For a travel industry that’s finally starting to pick up steam after more than two years of simply surviving, it only makes sense to kick off a travel conference right on the heels of the summer solstice.
“Yesterday was the longest day of the year. The sun is shining and our industry is shining,” said Travel Market Report publisher Anne Marie Moebes, welcoming the more than 200 attendees to this year’s Travel Market Place East conference, which kicked off Tuesday morning in Toronto.
The two-day conference provides attendees, mostly travel agency owners, employees and independent contractors, a packed schedule of general sessions, TED-style talks, panel discussions, a full trade show floor and more.
The sunny-days theme was picked up by Mike Drever, founder of Branch Up, and founder and former CEO of CruiseShipCenters.
“I’m talking today about the future of the travel agent and the forecast is bright and sunny, as it always has been,” he said. “Travel agents are absolutely required. Every supplier needs you. Every single one. And they will forever, as long as there is a complex travel product for sale.”
It’s a given, he said, that people will book air, hotels and car rentals online because they’re easy to understand.
“But they’re not booking an African safari online and most people are not booking a cruise online. They may research it online, but they want to speak to a person.”
But, he cautioned, in order to remain relevant, travel advisors need to get in front of consumers to let them know what their travel options are, why they’re complicated, and how they, as an advisor, can help.
And the best way to do that, he suggested, is to build a database of potential customers and then work that database.
Drever called it finding your “first first.” In other words, it’s the first thing travel advisors need to be thinking about in order to stay relevant and make booking with them a no-brainer for consumers.
By having and working a database, advisors can establish and build rapport with customers. They can prove their expertise and stay front of mind. All with the end goal of getting them to book with you.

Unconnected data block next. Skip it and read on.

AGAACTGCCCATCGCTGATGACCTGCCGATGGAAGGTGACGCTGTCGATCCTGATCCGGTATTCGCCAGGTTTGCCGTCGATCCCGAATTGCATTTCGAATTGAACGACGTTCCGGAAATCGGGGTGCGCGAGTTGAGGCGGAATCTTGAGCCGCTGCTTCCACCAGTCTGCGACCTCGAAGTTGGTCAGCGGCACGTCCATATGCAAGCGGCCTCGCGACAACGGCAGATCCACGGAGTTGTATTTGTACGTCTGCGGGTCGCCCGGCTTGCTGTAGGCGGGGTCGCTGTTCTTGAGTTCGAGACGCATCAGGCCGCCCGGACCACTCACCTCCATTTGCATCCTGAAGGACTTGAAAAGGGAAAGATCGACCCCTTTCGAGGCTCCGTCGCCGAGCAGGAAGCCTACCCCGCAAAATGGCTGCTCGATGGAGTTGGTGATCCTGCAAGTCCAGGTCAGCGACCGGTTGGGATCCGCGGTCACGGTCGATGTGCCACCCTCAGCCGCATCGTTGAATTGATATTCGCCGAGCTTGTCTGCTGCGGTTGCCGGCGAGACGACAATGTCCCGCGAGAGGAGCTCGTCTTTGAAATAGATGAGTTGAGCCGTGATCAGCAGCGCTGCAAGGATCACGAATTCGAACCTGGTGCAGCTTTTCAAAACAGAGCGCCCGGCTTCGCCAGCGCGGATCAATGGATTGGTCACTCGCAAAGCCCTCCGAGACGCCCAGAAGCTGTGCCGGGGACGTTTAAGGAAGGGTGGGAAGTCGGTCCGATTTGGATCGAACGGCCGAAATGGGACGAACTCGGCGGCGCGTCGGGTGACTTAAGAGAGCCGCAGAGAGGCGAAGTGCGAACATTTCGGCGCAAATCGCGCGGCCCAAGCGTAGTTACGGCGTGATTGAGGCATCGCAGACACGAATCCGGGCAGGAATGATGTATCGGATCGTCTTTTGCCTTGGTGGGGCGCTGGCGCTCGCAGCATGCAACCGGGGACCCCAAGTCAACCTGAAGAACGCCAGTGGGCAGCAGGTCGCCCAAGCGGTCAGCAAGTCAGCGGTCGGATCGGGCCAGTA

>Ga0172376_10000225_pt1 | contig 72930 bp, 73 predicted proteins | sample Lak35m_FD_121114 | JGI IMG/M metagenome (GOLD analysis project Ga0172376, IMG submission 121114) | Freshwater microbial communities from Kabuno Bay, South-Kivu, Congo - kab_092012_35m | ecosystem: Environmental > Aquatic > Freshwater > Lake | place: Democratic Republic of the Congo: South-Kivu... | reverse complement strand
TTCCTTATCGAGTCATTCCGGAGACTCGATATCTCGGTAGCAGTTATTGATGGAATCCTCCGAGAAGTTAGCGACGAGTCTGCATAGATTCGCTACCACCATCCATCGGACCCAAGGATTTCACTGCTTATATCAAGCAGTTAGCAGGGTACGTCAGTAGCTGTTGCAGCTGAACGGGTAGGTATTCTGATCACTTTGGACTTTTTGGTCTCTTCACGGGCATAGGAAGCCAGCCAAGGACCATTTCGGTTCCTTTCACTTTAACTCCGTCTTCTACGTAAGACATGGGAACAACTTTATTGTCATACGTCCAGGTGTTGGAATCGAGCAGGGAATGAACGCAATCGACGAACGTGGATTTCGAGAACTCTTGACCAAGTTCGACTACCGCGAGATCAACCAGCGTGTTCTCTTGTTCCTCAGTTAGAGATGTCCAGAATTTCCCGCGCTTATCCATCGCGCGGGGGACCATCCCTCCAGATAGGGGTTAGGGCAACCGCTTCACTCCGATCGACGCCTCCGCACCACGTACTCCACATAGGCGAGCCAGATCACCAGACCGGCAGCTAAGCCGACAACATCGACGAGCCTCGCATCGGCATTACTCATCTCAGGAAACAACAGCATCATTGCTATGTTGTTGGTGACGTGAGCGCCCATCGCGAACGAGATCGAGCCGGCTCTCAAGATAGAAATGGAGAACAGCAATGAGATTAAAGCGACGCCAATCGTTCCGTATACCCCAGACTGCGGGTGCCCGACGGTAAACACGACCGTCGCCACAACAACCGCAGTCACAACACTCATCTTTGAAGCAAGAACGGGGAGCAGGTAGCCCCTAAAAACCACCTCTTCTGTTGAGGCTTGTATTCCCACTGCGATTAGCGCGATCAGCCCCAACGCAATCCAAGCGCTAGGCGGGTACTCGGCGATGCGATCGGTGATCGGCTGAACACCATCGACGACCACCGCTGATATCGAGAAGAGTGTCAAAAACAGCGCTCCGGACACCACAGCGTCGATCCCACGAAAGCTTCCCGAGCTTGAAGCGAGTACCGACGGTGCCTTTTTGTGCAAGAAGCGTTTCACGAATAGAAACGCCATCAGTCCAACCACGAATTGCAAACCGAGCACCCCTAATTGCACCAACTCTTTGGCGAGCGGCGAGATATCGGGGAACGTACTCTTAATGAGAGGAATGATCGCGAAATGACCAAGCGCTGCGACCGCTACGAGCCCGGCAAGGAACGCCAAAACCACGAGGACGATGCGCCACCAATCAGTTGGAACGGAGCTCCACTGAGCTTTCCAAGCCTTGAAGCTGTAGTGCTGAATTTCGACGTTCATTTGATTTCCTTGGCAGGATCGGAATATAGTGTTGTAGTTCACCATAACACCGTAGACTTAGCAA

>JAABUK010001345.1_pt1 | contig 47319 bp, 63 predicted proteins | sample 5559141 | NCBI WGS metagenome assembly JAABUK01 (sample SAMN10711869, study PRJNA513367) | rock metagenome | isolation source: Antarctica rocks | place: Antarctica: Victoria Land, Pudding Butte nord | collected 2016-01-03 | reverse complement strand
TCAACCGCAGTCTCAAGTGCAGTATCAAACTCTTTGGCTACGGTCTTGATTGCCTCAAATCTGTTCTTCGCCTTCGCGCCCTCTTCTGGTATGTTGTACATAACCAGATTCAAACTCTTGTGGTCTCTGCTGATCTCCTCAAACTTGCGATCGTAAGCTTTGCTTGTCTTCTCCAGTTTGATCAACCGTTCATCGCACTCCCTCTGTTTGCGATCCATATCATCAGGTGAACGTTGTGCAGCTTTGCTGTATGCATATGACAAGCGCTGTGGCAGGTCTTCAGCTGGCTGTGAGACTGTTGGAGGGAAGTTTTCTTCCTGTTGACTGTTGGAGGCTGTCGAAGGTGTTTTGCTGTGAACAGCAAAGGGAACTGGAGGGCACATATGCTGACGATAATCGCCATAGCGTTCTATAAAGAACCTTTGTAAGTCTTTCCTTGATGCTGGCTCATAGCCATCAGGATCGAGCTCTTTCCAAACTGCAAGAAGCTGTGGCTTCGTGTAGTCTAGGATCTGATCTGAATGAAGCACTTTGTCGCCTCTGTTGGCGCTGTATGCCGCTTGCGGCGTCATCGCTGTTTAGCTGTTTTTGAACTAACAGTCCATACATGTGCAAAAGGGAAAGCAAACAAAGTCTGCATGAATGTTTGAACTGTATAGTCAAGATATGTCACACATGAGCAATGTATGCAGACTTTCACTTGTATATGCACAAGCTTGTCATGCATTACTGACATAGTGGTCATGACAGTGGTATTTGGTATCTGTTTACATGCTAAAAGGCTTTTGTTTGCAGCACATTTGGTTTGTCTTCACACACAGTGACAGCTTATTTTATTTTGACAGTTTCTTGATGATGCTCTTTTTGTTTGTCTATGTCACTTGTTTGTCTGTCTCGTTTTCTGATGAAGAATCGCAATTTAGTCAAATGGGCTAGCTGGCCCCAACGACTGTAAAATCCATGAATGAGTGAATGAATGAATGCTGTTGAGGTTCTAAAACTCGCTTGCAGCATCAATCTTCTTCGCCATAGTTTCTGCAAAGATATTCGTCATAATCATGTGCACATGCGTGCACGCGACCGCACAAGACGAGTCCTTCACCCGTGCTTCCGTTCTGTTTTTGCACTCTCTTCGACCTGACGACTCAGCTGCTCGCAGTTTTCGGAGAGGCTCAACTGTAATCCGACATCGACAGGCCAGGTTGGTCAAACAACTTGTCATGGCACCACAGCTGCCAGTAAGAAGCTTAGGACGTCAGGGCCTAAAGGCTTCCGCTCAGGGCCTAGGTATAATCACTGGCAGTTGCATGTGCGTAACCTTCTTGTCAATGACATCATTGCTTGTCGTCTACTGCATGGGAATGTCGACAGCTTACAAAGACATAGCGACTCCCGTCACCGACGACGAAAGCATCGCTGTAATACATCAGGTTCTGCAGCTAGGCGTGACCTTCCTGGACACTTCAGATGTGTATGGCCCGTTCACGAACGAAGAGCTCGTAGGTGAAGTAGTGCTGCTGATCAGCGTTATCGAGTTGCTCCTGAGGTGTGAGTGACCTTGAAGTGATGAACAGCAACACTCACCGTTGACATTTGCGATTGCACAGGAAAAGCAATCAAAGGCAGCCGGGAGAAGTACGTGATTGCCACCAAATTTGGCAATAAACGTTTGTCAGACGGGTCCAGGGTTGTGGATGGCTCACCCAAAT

In other words, marketing.
“To get sales, you have to do marketing,” he said simply, adding that advisors shouldn’t be afraid to stay in front of their clients. Don’t worry about “bothering” them.
“Frequency is good. It’s what builds your relationship… don’t be afraid to keep in touch with your customers and use as many mediums as possible,” he said.
Agency Leaders Echo Engagement
Following Drever’s talk, a panel of travel agency consortia, franchises and host executives took to the stage to talk about some of the best practices they see among their own members. Engagement with clients was a top talking point.
“You need to stay connected from a marketing perspective,” said Una O’Leary, general manager, Canada for Virtuoso Travel, who added that clients you market to will spend up to 40% more when they book with you.
Mike Foster, president of Nexion Travel Group, Canada, also emphasized staying in front of clients. He talked about Nexion advisors who took time during the pandemic to do videos of their own travels during the shutdown and then share them with their clients. They’re the ones whose business picked back up quickly once travel became easier, he said because “they kept the thought of travel alive,” for their clients.
Zeina Gedeon, CEO of Travello, also cited staying connected as a best practice but added that finding a niche is a tactic that drives a lot of success. It’s something that Lindsay Pearlman, senior vice president, international leisure of Travel Leaders Network, agreed with.
“As a travel agent, decided what you want to do with your business… you can’t be a generalist anymore. You can’t case a wide net.”
Pick what “bucket” you want to work in, whether that’s a type of travel, the size of your agency or something else and then “pickle it,” he added.